In most professions and trade, certification is regarded as a reliable sign that practitioners have demonstrated a reasonable level of expertise. "One of the strongest and most consistent findings in the entire body of research on teacher quality is that teaching certificates and master's degrees in education are irrelevant to classroom performance."

When the teacher corps is drawn from those college graduates who enter the profession for a lack of aptitude that would give them access to other, presumably better paying jobs, you end up with classrooms filled with people who may know barely more than their students. Or worse, are teaching classes on subjects for which they have no real skill, nor knowledge.

"According to the U.S. Department of Education, the average private school charged $4,689 per student in tuition for the 1999-2000 school years. That same year, the average public school spent $8,032 per pupil." Somehow, private schools are able to out-perform public schools when it comes to imparting knowledge and skills despite the fact their students have less than half as much funding as public school students and the success of home-schooled students over their contemporaries is already legendary.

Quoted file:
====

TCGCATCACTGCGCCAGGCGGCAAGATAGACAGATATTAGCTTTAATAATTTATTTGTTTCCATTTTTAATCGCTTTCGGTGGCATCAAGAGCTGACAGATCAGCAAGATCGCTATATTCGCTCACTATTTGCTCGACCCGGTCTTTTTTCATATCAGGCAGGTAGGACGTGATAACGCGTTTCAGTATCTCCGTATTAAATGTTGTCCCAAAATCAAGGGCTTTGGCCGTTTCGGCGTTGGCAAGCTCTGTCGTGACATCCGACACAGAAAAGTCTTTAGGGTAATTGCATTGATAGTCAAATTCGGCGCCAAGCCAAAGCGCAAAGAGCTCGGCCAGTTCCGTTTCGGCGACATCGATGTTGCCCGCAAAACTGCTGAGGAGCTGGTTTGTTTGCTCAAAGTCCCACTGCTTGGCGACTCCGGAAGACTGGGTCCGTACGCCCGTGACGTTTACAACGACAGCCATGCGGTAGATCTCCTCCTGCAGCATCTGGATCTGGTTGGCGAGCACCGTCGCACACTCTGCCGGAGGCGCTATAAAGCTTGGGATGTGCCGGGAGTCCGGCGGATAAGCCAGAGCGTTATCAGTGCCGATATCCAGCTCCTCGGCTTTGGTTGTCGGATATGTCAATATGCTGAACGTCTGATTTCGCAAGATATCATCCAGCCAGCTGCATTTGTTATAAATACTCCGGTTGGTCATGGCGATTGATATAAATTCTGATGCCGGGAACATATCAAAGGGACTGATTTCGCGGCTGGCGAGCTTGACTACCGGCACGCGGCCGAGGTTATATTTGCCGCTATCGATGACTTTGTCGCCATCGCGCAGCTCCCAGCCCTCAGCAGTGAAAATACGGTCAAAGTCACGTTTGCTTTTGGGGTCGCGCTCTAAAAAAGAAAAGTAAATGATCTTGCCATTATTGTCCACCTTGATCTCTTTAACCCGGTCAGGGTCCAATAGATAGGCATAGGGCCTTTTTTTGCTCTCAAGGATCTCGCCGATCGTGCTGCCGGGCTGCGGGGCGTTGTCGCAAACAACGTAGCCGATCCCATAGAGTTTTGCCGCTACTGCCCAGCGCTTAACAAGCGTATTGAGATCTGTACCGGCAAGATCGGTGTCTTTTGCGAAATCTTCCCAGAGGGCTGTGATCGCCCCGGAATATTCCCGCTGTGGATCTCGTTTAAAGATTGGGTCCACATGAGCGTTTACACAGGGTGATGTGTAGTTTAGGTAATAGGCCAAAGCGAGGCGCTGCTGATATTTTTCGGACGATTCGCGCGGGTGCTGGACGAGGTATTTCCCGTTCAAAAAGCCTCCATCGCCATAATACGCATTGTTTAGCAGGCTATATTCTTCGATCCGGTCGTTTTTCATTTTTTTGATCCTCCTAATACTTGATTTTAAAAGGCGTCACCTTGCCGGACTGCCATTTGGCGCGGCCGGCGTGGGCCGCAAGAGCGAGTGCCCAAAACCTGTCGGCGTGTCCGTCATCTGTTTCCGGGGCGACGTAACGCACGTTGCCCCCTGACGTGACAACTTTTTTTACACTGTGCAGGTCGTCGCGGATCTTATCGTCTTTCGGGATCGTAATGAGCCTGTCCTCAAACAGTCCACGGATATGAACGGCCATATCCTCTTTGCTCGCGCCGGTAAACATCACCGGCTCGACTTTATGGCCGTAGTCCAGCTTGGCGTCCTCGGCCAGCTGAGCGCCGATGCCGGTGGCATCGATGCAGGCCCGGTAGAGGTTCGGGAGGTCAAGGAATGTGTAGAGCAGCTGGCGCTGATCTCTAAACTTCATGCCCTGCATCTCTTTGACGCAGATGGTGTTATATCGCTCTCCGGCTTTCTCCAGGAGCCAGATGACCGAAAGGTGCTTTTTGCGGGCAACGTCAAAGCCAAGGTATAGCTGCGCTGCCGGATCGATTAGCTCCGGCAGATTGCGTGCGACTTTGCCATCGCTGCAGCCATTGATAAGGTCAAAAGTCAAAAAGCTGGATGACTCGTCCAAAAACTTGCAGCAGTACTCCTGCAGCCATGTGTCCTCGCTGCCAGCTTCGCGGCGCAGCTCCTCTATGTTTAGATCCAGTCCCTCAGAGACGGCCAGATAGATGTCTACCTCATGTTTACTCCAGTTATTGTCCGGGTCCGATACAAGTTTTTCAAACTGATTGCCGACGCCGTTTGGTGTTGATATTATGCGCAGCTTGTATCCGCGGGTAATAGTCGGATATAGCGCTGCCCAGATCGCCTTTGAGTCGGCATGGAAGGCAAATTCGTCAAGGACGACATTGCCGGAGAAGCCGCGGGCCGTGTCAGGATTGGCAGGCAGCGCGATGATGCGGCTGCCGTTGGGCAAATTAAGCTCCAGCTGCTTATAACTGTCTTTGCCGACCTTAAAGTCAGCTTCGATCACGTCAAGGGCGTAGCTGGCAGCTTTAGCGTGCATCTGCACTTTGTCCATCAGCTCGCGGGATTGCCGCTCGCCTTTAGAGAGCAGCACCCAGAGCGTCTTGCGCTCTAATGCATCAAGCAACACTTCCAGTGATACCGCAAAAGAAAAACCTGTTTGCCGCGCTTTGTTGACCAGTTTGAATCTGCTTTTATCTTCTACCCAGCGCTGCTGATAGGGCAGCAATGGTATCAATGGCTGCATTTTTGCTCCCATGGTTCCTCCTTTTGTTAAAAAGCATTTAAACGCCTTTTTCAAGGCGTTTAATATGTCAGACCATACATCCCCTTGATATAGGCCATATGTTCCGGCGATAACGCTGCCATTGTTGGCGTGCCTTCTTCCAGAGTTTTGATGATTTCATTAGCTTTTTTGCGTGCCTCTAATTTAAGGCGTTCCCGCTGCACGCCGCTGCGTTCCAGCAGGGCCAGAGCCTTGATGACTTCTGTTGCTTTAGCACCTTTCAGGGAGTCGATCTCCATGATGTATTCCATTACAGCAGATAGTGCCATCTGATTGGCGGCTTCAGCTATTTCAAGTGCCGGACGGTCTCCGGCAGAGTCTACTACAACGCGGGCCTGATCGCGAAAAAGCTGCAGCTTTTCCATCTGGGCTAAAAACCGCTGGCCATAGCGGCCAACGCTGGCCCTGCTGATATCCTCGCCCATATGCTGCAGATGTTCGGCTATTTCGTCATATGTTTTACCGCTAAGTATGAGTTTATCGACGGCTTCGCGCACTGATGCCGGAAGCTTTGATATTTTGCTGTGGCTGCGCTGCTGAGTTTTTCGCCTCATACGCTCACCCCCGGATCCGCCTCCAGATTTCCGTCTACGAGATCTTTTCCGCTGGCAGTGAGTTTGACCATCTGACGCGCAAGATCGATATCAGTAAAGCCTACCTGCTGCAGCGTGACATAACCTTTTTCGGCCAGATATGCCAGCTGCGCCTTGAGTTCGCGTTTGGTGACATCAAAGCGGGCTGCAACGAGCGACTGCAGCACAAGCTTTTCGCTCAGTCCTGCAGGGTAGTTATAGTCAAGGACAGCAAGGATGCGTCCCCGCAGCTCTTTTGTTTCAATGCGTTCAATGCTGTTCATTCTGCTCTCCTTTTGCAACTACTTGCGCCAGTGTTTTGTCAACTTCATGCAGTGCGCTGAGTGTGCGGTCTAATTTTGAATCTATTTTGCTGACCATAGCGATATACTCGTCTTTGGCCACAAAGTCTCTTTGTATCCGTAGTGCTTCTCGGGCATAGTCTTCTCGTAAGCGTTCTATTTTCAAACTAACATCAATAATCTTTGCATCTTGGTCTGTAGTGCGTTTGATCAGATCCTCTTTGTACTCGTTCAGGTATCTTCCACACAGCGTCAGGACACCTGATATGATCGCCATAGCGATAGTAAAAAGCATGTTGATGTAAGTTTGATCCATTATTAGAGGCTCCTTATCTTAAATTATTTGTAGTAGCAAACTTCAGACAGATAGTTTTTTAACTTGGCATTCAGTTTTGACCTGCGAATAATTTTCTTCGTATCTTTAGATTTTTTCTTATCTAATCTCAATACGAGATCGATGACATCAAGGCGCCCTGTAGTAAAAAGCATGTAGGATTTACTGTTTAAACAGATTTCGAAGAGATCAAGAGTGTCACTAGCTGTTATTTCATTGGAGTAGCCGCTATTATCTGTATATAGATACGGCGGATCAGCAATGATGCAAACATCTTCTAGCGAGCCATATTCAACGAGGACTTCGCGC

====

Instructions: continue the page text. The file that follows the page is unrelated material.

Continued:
The entire education establishment, frequently advocating the teaching of values at odds with those held by parents, has ruined our nation's schools and are defrauding taxpayers by failing to truly educate the children placed in their care. ESR

Alan Caruba writes a weekly column, "Warning Signs", posted on the Internet site of The National Anxiety Center. His new book, "Right Answers: Separating Fact from Fantasy" has been published by Merril Press. © Alan Caruba, 2006